African Farmers Need Water, Not GM Crops - FAO Head (11/11/2003)

African Farmers Need Water, Not GM Crops - FAO Head
Reuters, USA: November 11, 2003

WASHINGTON - Irrigation and road-building are higher priorities in improving Africa's weak agriculture sector than fostering the growth of biotechnology on the continent, the head of the Food and Agriculture Organization said yesterday.

FAO Director-General Jacques Diouf's remarks came on the same day European Union states postponed a vote that would have ended a five-year-old de facto ban on new biotech products.

The Bush administration has argued that the EU ban has squelched the acceptance of genetically-modified goods in other countries, especially in hunger-stricken Africa.

"The number one problem of agricultural development in Africa is water," Diouf told reporters following a speech to the Inter-American Development Bank. "The second problem of Africa is rural infrastructure, the rural roads," he added.

The Bush administration filed a World Trade Organization complaint last spring, alleging that the EU's moratorium on new biotech products is an illegal trade barrier costing American farmers millions of dollars in lost sales.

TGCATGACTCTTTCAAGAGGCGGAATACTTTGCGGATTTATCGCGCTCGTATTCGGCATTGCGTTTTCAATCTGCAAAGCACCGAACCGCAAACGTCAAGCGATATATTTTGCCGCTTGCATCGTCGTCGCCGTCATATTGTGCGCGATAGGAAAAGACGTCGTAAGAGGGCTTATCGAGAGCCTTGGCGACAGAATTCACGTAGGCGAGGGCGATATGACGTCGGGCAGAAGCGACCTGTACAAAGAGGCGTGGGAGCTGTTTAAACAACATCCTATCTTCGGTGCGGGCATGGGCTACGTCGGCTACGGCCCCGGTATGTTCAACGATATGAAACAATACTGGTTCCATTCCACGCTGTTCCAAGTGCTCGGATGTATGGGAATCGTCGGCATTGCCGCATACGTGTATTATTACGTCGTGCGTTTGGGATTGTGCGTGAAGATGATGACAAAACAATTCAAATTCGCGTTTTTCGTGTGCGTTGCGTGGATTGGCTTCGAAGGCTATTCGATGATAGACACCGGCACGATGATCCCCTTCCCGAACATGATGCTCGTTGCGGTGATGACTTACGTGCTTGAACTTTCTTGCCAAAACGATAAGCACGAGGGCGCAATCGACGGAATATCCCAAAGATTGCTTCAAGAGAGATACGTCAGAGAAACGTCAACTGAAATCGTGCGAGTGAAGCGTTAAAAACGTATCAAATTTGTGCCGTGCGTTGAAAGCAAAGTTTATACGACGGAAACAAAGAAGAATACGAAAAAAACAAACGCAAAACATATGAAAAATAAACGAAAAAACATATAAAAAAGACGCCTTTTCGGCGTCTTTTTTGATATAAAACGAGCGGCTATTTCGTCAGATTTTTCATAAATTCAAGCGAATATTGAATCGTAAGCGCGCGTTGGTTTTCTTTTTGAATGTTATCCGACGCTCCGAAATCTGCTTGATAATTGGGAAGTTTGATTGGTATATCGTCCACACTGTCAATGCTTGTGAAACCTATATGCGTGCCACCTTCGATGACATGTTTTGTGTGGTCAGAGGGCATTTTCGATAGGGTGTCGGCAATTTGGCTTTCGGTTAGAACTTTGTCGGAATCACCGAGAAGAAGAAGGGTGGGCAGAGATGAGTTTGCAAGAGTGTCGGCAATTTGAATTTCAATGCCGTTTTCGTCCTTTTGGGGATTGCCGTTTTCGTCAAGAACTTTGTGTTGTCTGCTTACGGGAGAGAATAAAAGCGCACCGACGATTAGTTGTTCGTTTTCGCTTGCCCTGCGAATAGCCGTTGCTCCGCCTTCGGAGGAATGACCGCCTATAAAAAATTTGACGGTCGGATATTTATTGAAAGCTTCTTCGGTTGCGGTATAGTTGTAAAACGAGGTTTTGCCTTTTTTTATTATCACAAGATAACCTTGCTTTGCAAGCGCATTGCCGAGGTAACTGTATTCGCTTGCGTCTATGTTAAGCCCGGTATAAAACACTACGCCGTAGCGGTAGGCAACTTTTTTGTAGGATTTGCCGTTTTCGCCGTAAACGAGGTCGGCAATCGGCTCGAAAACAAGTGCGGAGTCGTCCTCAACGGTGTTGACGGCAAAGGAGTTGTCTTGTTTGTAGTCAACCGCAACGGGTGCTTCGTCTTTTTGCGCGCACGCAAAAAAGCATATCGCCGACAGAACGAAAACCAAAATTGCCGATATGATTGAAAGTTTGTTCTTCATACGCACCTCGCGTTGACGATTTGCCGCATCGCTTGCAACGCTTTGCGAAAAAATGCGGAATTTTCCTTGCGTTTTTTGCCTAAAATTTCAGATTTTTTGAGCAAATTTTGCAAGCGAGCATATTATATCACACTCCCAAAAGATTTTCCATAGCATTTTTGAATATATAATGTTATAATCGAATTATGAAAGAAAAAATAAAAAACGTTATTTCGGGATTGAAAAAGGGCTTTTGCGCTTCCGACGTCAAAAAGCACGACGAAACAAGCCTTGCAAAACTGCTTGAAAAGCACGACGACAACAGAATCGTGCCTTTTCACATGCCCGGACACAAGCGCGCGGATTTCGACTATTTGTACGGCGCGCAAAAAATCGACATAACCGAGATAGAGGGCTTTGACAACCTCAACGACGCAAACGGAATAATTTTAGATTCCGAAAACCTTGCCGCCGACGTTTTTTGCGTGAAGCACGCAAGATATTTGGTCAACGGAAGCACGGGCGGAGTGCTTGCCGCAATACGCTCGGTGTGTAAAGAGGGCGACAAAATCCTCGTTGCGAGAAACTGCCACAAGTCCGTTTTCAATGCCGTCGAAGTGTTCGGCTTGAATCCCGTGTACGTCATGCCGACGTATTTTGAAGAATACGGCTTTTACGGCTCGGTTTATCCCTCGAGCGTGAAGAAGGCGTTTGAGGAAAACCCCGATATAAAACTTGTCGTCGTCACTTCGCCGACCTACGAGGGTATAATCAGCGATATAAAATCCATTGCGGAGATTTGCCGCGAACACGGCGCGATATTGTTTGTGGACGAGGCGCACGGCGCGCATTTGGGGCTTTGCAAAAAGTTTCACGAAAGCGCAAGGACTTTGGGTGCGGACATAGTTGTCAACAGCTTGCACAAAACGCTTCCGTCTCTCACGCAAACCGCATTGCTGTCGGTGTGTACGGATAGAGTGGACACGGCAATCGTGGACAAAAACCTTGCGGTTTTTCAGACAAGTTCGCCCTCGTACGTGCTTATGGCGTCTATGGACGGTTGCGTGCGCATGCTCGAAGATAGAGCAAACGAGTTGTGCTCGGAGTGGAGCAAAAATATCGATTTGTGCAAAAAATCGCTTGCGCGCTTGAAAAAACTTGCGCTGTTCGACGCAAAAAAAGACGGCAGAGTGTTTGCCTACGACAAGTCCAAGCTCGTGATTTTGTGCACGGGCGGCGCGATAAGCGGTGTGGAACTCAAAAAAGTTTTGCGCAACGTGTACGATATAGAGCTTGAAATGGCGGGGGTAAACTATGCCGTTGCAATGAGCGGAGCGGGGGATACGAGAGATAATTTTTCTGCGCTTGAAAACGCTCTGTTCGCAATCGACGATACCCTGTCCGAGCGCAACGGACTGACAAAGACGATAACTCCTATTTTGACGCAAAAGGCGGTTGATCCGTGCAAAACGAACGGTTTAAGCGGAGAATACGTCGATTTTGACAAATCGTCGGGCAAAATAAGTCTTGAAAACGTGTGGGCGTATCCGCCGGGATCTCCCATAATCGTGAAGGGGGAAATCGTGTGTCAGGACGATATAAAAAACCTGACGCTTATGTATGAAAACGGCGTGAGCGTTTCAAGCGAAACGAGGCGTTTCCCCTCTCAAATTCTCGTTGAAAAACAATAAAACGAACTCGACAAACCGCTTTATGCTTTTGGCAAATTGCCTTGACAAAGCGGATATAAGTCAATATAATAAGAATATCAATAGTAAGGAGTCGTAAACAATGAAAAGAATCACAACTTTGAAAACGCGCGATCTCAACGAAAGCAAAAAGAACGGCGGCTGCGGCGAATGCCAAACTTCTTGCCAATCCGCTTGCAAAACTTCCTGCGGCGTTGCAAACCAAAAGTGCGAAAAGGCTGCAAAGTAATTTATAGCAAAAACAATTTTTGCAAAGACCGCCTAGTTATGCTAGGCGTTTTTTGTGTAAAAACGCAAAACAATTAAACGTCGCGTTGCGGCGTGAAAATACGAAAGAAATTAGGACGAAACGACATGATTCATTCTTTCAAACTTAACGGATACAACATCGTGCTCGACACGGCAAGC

But in announcing the WTO action, the administration highlighted the refusal of American food aid by some African countries and linked the action to the EU ban.

"European governments should join - not hinder - the great cause of ending hunger in Africa," President Bush said in a speech last May.

Diouf said that sub-Saharan Africa, which suffers from persistent food shortages and measly foreign agriculture aid, uses only 1.6 percent of its available water supply. "I therefore think that it would make sense to try to get that water and to be able to develop" Africa's agriculture sector, Diouf said when asked about biotechnology the impact of the EU's biotech policies.

While FAO views biotechnology as one tool for improving agriculture and feeding an expanding world population, Diouf noted that many African countries are not even able to capitalize on 40-year-old plant technology, largely because of their inability to harness water resources.

"For certain countries, like the African countries, they are not using even the varieties of the Green Revolution now," Diouf said.

Story by Richard Cowan

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